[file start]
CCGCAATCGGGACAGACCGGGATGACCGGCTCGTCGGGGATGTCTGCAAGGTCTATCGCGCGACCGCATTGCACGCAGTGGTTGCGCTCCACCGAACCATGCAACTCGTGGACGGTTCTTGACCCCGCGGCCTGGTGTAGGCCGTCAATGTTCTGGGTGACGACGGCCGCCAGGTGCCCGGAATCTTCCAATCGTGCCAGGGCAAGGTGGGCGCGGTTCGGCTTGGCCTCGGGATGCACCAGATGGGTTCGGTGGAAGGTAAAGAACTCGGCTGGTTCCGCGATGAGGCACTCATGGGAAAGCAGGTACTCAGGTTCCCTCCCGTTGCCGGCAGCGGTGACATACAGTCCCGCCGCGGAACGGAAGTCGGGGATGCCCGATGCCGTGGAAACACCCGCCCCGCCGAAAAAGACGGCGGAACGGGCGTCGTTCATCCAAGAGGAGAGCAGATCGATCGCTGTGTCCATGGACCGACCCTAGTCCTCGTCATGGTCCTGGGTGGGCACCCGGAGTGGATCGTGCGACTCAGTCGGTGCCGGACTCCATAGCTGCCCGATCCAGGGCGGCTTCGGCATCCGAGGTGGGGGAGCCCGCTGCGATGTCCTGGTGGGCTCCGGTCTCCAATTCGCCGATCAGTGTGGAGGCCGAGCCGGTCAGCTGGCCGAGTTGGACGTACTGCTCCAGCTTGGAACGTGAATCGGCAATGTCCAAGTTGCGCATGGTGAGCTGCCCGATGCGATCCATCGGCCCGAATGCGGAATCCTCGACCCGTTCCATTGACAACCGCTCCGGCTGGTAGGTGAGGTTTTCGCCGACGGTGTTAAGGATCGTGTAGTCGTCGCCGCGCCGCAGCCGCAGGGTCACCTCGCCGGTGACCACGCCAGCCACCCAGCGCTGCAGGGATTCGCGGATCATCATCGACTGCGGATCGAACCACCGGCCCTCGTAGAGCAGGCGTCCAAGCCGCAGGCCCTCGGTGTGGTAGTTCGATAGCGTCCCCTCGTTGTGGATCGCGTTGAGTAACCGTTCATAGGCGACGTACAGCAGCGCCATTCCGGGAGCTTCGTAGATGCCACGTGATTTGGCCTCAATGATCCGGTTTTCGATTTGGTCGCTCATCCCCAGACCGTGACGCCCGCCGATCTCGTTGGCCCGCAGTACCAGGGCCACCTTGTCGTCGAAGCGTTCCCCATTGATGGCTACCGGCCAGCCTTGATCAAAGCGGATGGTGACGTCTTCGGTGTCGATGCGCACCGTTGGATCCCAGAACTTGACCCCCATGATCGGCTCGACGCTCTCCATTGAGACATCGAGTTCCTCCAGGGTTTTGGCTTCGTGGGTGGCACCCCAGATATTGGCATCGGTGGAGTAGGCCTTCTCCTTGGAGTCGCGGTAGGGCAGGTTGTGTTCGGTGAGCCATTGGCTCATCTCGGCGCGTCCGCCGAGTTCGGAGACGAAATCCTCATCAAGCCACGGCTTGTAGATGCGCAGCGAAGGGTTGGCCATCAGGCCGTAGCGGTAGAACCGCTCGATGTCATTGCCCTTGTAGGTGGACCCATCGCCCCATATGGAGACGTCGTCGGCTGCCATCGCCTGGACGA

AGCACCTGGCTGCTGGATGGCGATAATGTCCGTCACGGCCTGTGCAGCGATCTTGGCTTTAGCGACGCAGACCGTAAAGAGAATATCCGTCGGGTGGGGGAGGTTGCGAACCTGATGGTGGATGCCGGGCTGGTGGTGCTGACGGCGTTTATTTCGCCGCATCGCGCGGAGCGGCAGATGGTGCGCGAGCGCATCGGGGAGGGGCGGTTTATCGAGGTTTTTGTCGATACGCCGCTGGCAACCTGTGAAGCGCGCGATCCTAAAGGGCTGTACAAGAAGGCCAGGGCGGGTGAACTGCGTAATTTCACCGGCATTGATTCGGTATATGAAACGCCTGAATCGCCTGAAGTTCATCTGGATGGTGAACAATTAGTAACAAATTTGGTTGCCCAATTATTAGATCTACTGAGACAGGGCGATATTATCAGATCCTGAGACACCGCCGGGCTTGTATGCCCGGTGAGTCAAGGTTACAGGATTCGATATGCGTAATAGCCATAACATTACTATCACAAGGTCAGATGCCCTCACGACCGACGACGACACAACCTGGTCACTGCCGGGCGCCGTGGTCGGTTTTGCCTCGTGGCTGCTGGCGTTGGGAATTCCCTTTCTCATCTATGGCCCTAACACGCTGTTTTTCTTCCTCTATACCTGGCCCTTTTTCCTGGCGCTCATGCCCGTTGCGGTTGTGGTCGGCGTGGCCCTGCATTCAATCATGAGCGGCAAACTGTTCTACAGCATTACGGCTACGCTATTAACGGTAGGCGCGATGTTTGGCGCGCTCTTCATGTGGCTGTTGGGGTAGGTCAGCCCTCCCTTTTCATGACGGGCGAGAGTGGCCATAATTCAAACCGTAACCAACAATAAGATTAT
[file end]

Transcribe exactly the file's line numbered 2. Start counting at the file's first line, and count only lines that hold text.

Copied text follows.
AGCACCTGGCTGCTGGATGGCGATAATGTCCGTCACGGCCTGTGCAGCGATCTTGGCTTTAGCGACGCAGACCGTAAAGAGAATATCCGTCGGGTGGGGGAGGTTGCGAACCTGATGGTGGATGCCGGGCTGGTGGTGCTGACGGCGTTTATTTCGCCGCATCGCGCGGAGCGGCAGATGGTGCGCGAGCGCATCGGGGAGGGGCGGTTTATCGAGGTTTTTGTCGATACGCCGCTGGCAACCTGTGAAGCGCGCGATCCTAAAGGGCTGTACAAGAAGGCCAGGGCGGGTGAACTGCGTAATTTCACCGGCATTGATTCGGTATATGAAACGCCTGAATCGCCTGAAGTTCATCTGGATGGTGAACAATTAGTAACAAATTTGGTTGCCCAATTATTAGATCTACTGAGACAGGGCGATATTATCAGATCCTGAGACACCGCCGGGCTTGTATGCCCGGTGAGTCAAGGTTACAGGATTCGATATGCGTAATAGCCATAACATTACTATCACAAGGTCAGATGCCCTCACGACCGACGACGACACAACCTGGTCACTGCCGGGCGCCGTGGTCGGTTTTGCCTCGTGGCTGCTGGCGTTGGGAATTCCCTTTCTCATCTATGGCCCTAACACGCTGTTTTTCTTCCTCTATACCTGGCCCTTTTTCCTGGCGCTCATGCCCGTTGCGGTTGTGGTCGGCGTGGCCCTGCATTCAATCATGAGCGGCAAACTGTTCTACAGCATTACGGCTACGCTATTAACGGTAGGCGCGATGTTTGGCGCGCTCTTCATGTGGCTGTTGGGGTAGGTCAGCCCTCCCTTTTCATGACGGGCGAGAGTGGCCATAATTCAAACCGTAACCAACAATAAGATTAT